This is the Springs, not Oakland, I snorted.
So I looked at Forbes’ criteria. It started with metropolitan areas of 250,000 or more and looked at the FBI’s crime data for 2010. Forbes then ranked each city’s rate of violent crime — murder, rape, robbery and aggravated assault — per 100,000 residents. (There are some big omissions because Chicago and other cities did not submit complete reports to the FBI.)
From the 72 metro areas with complete FBI reports, Forbes then factored in traffic-fatality data from the National Highway Traffic Safety Administration.
Forbes averaged it all out and, POOF, the Springs metro area of El Paso and Teller counties ranked eighth.
According to the FBI report, the Pikes Peak region area had 462 violent crimes per 100,000 residents in 2010. That’s based on a population of 626,259.
By comparison, if you pull Oakland out of the San Francisco Bay Area metro report, it had 1,532 violent crimes per 100,000, based on a population of 409,723.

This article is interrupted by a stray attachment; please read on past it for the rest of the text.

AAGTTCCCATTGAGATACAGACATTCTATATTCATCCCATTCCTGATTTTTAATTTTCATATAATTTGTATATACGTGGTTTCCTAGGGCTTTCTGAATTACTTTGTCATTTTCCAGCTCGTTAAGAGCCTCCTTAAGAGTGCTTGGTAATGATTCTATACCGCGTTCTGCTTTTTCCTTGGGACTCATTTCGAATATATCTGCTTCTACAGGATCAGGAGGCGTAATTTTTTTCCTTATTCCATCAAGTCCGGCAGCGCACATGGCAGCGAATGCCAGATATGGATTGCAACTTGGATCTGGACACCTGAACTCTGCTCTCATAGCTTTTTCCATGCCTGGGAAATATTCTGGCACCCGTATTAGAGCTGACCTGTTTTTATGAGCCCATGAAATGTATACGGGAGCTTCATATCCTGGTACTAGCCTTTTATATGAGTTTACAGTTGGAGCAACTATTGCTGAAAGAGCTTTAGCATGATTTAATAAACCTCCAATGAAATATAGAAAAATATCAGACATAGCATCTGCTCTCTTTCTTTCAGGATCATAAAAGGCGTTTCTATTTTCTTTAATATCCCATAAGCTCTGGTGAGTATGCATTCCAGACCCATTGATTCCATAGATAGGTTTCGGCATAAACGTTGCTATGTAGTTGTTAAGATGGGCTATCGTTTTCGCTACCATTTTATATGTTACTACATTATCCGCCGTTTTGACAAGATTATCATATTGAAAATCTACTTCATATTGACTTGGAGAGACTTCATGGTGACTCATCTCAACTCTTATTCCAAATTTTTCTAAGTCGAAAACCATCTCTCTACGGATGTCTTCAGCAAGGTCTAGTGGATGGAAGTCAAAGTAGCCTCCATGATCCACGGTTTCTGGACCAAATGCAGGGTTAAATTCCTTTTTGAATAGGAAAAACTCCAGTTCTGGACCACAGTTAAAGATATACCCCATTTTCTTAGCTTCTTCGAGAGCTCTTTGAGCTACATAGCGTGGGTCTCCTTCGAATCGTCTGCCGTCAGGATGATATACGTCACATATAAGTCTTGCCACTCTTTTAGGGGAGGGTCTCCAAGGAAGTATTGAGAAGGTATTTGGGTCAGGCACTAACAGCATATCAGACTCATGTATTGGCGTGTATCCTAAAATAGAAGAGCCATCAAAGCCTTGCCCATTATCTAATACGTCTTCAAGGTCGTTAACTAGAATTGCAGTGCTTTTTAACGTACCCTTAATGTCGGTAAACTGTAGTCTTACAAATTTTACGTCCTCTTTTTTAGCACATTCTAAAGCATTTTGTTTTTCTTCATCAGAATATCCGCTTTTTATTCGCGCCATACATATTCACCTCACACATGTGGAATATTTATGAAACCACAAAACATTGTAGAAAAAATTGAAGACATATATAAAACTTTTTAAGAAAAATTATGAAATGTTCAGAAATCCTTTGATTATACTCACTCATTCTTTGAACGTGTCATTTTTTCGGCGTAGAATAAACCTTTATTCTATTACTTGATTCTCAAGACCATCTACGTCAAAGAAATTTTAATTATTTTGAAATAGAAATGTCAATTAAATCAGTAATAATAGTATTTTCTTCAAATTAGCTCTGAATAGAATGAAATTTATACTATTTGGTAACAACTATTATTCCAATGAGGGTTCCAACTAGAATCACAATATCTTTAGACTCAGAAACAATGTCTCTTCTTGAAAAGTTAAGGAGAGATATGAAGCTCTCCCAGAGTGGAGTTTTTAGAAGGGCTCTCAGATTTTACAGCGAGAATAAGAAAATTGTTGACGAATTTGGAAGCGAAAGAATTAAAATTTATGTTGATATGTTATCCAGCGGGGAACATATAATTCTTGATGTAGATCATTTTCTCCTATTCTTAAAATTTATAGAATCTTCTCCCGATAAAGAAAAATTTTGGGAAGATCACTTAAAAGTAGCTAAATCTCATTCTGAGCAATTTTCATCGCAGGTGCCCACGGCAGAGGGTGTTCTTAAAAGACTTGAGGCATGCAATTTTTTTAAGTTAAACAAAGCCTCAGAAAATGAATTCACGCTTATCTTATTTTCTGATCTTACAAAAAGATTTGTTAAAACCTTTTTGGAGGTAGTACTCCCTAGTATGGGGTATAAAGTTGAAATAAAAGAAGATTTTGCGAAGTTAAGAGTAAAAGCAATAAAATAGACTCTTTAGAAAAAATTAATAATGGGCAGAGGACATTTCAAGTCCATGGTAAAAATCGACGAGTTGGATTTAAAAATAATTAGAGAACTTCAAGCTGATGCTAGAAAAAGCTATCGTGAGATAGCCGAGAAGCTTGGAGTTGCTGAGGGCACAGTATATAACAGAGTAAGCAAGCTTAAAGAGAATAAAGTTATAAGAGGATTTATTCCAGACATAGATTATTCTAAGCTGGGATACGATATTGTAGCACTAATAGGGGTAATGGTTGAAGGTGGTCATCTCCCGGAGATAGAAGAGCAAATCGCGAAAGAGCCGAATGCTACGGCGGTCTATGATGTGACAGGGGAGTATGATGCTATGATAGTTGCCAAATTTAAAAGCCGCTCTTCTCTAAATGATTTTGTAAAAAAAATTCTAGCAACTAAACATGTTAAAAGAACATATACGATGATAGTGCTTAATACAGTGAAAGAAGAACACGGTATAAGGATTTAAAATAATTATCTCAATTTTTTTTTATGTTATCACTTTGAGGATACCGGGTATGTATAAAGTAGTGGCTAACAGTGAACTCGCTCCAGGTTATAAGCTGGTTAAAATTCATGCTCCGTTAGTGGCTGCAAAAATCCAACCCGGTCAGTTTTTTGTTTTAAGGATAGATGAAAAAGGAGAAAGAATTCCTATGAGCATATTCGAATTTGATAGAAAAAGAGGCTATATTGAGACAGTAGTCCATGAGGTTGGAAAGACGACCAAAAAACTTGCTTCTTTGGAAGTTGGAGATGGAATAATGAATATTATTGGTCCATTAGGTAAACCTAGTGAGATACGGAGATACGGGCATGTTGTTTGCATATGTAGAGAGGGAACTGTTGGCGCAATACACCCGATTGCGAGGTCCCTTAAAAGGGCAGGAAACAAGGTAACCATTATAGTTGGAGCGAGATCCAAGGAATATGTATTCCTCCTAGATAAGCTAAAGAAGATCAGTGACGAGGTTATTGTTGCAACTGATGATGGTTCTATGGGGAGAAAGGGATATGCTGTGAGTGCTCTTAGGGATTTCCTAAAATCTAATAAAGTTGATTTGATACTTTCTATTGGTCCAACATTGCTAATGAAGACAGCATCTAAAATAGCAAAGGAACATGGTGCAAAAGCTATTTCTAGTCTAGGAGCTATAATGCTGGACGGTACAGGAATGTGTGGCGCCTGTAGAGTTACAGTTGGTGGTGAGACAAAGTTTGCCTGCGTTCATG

That is far higher than even Detroit, which ranked No. 1 on Forbes’ “Most Dangerous Cities” list in October. Detroit had 1,111 violent crimes per 100,000.
While I was not surprised at our relatively low violent crime rate, I was shocked by our ranking as a safe place to drive. The Springs’ car fatality rating was 11th overall.
Not so, says Forbes and the highway safety folks.
Our region had just 43 traffic fatalities in 2010. That’s up from 33 in 2006 but it’s still far fewer than the rest of the nation.
Consider Pueblo’s rate of 11.91 per 100,000 residents is nearly double the El Paso County rate of 6.54. (See earlier snarky comment about living in Pueblo.)
Forbes explained that its safest cities shared several characteristics: wealth, civic involvement, heavily used public spaces like parks, shopping districts and museums, and a strong tax based that invests in public safety and police.
It’s easy to find things to criticize and the Springs has its share of problems.
But maybe it isn’t such a bad place after all. Ya think?